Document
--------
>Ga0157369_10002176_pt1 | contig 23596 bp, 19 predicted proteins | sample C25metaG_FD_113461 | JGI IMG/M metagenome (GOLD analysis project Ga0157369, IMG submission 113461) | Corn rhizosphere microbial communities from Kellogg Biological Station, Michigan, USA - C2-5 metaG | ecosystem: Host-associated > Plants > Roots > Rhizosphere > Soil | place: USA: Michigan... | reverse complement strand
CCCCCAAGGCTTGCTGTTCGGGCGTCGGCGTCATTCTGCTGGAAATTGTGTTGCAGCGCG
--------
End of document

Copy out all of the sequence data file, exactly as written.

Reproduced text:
>Ga0157369_10002176_pt1 | contig 23596 bp, 19 predicted proteins | sample C25metaG_FD_113461 | JGI IMG/M metagenome (GOLD analysis project Ga0157369, IMG submission 113461) | Corn rhizosphere microbial communities from Kellogg Biological Station, Michigan, USA - C2-5 metaG | ecosystem: Host-associated > Plants > Roots > Rhizosphere > Soil | place: USA: Michigan... | reverse complement strand
CCCCCAAGGCTTGCTGTTCGGGCGTCGGCGTCATTCTGCTGGAAATTGTGTTGCAGCGCG